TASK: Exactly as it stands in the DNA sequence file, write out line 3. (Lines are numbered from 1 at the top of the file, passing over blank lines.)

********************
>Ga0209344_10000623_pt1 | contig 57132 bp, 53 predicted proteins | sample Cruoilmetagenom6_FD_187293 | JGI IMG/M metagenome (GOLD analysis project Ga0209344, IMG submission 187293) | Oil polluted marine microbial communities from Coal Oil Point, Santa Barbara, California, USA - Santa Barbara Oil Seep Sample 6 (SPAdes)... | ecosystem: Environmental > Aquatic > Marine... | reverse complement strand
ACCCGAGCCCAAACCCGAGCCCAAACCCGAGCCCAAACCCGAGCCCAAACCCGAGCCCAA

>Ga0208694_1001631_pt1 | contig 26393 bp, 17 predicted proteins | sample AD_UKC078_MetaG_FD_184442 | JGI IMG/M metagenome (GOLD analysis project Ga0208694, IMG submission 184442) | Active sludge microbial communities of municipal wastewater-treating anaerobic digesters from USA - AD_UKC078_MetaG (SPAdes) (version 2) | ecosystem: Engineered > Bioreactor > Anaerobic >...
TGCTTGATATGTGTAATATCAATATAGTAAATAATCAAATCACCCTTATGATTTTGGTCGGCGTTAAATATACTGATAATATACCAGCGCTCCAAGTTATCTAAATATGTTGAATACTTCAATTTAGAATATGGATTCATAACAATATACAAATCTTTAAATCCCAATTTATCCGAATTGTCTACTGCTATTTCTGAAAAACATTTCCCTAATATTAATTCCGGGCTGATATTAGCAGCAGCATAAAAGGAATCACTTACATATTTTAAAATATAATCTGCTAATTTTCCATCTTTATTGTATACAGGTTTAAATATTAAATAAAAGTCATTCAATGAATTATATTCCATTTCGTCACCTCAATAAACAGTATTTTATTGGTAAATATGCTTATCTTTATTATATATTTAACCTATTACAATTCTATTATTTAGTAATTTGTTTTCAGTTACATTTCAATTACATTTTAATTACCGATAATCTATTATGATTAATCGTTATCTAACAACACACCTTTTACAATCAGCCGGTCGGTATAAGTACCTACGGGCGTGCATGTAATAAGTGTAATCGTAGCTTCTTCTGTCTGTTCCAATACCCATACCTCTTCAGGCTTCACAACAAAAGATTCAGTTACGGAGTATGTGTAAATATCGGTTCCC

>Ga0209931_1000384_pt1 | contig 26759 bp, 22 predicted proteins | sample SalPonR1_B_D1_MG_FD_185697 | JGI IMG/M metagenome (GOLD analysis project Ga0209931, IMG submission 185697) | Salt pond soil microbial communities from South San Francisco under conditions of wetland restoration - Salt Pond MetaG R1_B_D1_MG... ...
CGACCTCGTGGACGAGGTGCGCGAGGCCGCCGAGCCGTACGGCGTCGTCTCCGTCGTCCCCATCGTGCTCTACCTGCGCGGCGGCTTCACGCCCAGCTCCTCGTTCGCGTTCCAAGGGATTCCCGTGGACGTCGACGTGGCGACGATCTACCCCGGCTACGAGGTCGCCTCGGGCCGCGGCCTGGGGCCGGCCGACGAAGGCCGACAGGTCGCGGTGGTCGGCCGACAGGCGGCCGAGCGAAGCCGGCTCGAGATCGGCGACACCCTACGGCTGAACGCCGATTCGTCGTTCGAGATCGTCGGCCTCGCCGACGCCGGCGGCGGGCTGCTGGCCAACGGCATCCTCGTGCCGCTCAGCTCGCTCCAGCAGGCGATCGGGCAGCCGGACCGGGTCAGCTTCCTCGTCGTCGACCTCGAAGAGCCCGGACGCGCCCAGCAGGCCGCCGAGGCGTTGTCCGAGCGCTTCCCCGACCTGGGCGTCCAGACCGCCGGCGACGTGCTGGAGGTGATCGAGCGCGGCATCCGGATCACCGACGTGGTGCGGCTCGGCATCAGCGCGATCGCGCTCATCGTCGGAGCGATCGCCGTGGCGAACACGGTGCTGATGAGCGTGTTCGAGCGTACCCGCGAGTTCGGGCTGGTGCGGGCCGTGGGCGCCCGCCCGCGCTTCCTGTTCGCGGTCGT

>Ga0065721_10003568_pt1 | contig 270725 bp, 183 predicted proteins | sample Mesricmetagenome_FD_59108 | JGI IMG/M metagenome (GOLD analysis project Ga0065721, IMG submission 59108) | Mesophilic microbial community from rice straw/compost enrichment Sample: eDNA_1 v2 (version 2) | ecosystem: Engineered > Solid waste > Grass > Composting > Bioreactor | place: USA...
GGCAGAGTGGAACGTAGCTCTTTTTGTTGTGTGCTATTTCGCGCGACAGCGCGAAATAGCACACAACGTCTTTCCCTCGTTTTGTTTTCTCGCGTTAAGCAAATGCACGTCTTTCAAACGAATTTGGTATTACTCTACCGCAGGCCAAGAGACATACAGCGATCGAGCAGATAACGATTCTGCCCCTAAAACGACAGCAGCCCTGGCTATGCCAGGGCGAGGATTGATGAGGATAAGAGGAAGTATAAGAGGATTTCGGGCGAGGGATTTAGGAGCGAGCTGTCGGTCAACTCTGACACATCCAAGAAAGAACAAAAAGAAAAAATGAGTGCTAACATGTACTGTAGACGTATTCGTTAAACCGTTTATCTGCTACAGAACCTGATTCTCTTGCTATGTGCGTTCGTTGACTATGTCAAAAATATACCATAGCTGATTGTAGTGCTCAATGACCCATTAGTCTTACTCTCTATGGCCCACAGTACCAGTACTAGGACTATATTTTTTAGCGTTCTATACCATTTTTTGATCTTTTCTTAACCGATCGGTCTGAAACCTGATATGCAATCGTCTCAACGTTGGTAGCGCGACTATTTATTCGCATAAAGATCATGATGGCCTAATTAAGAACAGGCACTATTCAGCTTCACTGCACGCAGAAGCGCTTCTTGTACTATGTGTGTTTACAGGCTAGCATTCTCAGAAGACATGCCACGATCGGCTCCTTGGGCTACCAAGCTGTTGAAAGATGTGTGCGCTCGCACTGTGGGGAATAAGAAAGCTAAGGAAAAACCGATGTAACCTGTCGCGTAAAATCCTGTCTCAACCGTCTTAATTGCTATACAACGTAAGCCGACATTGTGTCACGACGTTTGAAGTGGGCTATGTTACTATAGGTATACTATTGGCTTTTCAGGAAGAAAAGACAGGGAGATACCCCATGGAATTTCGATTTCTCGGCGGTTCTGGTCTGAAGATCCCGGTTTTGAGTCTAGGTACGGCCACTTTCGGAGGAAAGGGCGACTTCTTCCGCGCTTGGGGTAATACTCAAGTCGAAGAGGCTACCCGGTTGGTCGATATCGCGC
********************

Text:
>Ga0208694_1001631_pt1 | contig 26393 bp, 17 predicted proteins | sample AD_UKC078_MetaG_FD_184442 | JGI IMG/M metagenome (GOLD analysis project Ga0208694, IMG submission 184442) | Active sludge microbial communities of municipal wastewater-treating anaerobic digesters from USA - AD_UKC078_MetaG (SPAdes) (version 2) | ecosystem: Engineered > Bioreactor > Anaerobic >...